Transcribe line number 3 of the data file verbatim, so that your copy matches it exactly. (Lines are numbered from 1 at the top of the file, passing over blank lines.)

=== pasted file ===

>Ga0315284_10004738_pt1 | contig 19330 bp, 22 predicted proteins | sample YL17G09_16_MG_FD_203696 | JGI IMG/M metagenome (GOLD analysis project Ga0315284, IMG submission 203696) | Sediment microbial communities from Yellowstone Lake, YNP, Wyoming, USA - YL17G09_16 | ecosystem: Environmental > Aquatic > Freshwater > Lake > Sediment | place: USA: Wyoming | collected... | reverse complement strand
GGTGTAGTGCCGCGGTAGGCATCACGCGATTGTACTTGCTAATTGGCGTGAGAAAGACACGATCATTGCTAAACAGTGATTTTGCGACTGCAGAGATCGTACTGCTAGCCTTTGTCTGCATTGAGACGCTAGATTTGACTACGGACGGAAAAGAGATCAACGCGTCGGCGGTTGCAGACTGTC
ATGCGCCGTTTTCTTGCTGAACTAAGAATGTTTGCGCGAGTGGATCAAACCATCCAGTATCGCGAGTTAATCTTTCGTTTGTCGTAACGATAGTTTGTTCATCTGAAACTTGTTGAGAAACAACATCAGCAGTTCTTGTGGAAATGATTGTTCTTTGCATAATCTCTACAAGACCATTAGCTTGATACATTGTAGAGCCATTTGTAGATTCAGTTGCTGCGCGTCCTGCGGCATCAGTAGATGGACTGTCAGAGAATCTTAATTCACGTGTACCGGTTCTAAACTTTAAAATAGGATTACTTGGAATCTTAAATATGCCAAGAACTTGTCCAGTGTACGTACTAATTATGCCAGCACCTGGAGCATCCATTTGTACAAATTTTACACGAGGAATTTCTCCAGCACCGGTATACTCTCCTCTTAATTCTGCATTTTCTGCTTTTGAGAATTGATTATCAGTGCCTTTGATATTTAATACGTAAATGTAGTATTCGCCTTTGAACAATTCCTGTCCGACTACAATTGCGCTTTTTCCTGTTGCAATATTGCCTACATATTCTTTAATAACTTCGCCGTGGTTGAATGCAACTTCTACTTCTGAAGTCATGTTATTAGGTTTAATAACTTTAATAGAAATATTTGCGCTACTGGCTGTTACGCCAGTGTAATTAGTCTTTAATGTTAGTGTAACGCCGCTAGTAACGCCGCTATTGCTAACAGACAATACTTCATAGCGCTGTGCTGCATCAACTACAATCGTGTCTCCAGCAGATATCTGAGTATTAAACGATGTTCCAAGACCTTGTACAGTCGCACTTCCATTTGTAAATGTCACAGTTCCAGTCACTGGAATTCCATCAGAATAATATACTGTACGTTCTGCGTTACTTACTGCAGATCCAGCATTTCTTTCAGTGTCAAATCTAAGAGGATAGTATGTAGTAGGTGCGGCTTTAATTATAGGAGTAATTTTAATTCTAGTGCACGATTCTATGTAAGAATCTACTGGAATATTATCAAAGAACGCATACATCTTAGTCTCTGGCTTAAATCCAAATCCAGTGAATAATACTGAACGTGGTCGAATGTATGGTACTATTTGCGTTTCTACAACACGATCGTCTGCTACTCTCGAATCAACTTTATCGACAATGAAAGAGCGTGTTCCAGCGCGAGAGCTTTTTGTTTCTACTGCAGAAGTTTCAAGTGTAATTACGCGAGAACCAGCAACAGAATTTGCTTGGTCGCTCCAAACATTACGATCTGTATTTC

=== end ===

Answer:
ATGCGCCGTTTTCTTGCTGAACTAAGAATGTTTGCGCGAGTGGATCAAACCATCCAGTATCGCGAGTTAATCTTTCGTTTGTCGTAACGATAGTTTGTTCATCTGAAACTTGTTGAGAAACAACATCAGCAGTTCTTGTGGAAATGATTGTTCTTTGCATAATCTCTACAAGACCATTAGCTTGATACATTGTAGAGCCATTTGTAGATTCAGTTGCTGCGCGTCCTGCGGCATCAGTAGATGGACTGTCAGAGAATCTTAATTCACGTGTACCGGTTCTAAACTTTAAAATAGGATTACTTGGAATCTTAAATATGCCAAGAACTTGTCCAGTGTACGTACTAATTATGCCAGCACCTGGAGCATCCATTTGTACAAATTTTACACGAGGAATTTCTCCAGCACCGGTATACTCTCCTCTTAATTCTGCATTTTCTGCTTTTGAGAATTGATTATCAGTGCCTTTGATATTTAATACGTAAATGTAGTATTCGCCTTTGAACAATTCCTGTCCGACTACAATTGCGCTTTTTCCTGTTGCAATATTGCCTACATATTCTTTAATAACTTCGCCGTGGTTGAATGCAACTTCTACTTCTGAAGTCATGTTATTAGGTTTAATAACTTTAATAGAAATATTTGCGCTACTGGCTGTTACGCCAGTGTAATTAGTCTTTAATGTTAGTGTAACGCCGCTAGTAACGCCGCTATTGCTAACAGACAATACTTCATAGCGCTGTGCTGCATCAACTACAATCGTGTCTCCAGCAGATATCTGAGTATTAAACGATGTTCCAAGACCTTGTACAGTCGCACTTCCATTTGTAAATGTCACAGTTCCAGTCACTGGAATTCCATCAGAATAATATACTGTACGTTCTGCGTTACTTACTGCAGATCCAGCATTTCTTTCAGTGTCAAATCTAAGAGGATAGTATGTAGTAGGTGCGGCTTTAATTATAGGAGTAATTTTAATTCTAGTGCACGATTCTATGTAAGAATCTACTGGAATATTATCAAAGAACGCATACATCTTAGTCTCTGGCTTAAATCCAAATCCAGTGAATAATACTGAACGTGGTCGAATGTATGGTACTATTTGCGTTTCTACAACACGATCGTCTGCTACTCTCGAATCAACTTTATCGACAATGAAAGAGCGTGTTCCAGCGCGAGAGCTTTTTGTTTCTACTGCAGAAGTTTCAAGTGTAATTACGCGAGAACCAGCAACAGAATTTGCTTGGTCGCTCCAAACATTACGATCTGTATTTC